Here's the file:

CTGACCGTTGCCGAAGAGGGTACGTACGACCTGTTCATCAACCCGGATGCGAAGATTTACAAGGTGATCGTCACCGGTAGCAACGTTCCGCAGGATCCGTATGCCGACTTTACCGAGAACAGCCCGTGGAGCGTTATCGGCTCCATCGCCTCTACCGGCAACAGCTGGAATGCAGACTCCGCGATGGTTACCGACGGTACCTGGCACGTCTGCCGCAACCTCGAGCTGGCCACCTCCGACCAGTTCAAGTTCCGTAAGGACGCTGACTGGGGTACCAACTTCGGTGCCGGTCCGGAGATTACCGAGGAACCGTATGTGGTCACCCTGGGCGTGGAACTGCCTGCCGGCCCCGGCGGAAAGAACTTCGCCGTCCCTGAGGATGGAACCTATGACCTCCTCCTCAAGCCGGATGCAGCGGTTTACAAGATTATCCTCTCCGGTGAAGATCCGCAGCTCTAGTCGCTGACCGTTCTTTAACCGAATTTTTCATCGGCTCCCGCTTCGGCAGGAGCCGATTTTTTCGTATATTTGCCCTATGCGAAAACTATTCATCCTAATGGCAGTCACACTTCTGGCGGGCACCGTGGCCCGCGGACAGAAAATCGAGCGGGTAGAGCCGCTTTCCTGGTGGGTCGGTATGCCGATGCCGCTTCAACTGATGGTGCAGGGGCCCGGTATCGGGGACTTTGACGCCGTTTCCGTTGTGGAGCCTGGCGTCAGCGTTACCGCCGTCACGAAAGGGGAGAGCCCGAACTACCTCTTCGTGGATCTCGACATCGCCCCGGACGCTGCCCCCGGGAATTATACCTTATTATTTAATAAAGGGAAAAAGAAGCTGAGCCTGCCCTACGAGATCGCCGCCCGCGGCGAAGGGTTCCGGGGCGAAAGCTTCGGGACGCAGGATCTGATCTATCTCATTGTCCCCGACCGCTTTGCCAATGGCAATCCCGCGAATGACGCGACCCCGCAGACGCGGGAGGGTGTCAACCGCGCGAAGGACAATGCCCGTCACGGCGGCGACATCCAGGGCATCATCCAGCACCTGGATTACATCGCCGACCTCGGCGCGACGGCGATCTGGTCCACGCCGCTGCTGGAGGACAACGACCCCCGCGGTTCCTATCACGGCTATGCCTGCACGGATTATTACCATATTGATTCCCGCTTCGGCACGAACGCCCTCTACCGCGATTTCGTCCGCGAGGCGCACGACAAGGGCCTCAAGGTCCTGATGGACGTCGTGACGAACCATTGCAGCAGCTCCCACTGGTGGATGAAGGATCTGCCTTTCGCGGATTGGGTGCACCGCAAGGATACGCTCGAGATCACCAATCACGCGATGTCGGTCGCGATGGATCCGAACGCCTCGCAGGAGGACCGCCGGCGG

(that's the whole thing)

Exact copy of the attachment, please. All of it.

CTGACCGTTGCCGAAGAGGGTACGTACGACCTGTTCATCAACCCGGATGCGAAGATTTACAAGGTGATCGTCACCGGTAGCAACGTTCCGCAGGATCCGTATGCCGACTTTACCGAGAACAGCCCGTGGAGCGTTATCGGCTCCATCGCCTCTACCGGCAACAGCTGGAATGCAGACTCCGCGATGGTTACCGACGGTACCTGGCACGTCTGCCGCAACCTCGAGCTGGCCACCTCCGACCAGTTCAAGTTCCGTAAGGACGCTGACTGGGGTACCAACTTCGGTGCCGGTCCGGAGATTACCGAGGAACCGTATGTGGTCACCCTGGGCGTGGAACTGCCTGCCGGCCCCGGCGGAAAGAACTTCGCCGTCCCTGAGGATGGAACCTATGACCTCCTCCTCAAGCCGGATGCAGCGGTTTACAAGATTATCCTCTCCGGTGAAGATCCGCAGCTCTAGTCGCTGACCGTTCTTTAACCGAATTTTTCATCGGCTCCCGCTTCGGCAGGAGCCGATTTTTTCGTATATTTGCCCTATGCGAAAACTATTCATCCTAATGGCAGTCACACTTCTGGCGGGCACCGTGGCCCGCGGACAGAAAATCGAGCGGGTAGAGCCGCTTTCCTGGTGGGTCGGTATGCCGATGCCGCTTCAACTGATGGTGCAGGGGCCCGGTATCGGGGACTTTGACGCCGTTTCCGTTGTGGAGCCTGGCGTCAGCGTTACCGCCGTCACGAAAGGGGAGAGCCCGAACTACCTCTTCGTGGATCTCGACATCGCCCCGGACGCTGCCCCCGGGAATTATACCTTATTATTTAATAAAGGGAAAAAGAAGCTGAGCCTGCCCTACGAGATCGCCGCCCGCGGCGAAGGGTTCCGGGGCGAAAGCTTCGGGACGCAGGATCTGATCTATCTCATTGTCCCCGACCGCTTTGCCAATGGCAATCCCGCGAATGACGCGACCCCGCAGACGCGGGAGGGTGTCAACCGCGCGAAGGACAATGCCCGTCACGGCGGCGACATCCAGGGCATCATCCAGCACCTGGATTACATCGCCGACCTCGGCGCGACGGCGATCTGGTCCACGCCGCTGCTGGAGGACAACGACCCCCGCGGTTCCTATCACGGCTATGCCTGCACGGATTATTACCATATTGATTCCCGCTTCGGCACGAACGCCCTCTACCGCGATTTCGTCCGCGAGGCGCACGACAAGGGCCTCAAGGTCCTGATGGACGTCGTGACGAACCATTGCAGCAGCTCCCACTGGTGGATGAAGGATCTGCCTTTCGCGGATTGGGTGCACCGCAAGGATACGCTCGAGATCACCAATCACGCGATGTCGGTCGCGATGGATCCGAACGCCTCGCAGGAGGACCGCCGGCGG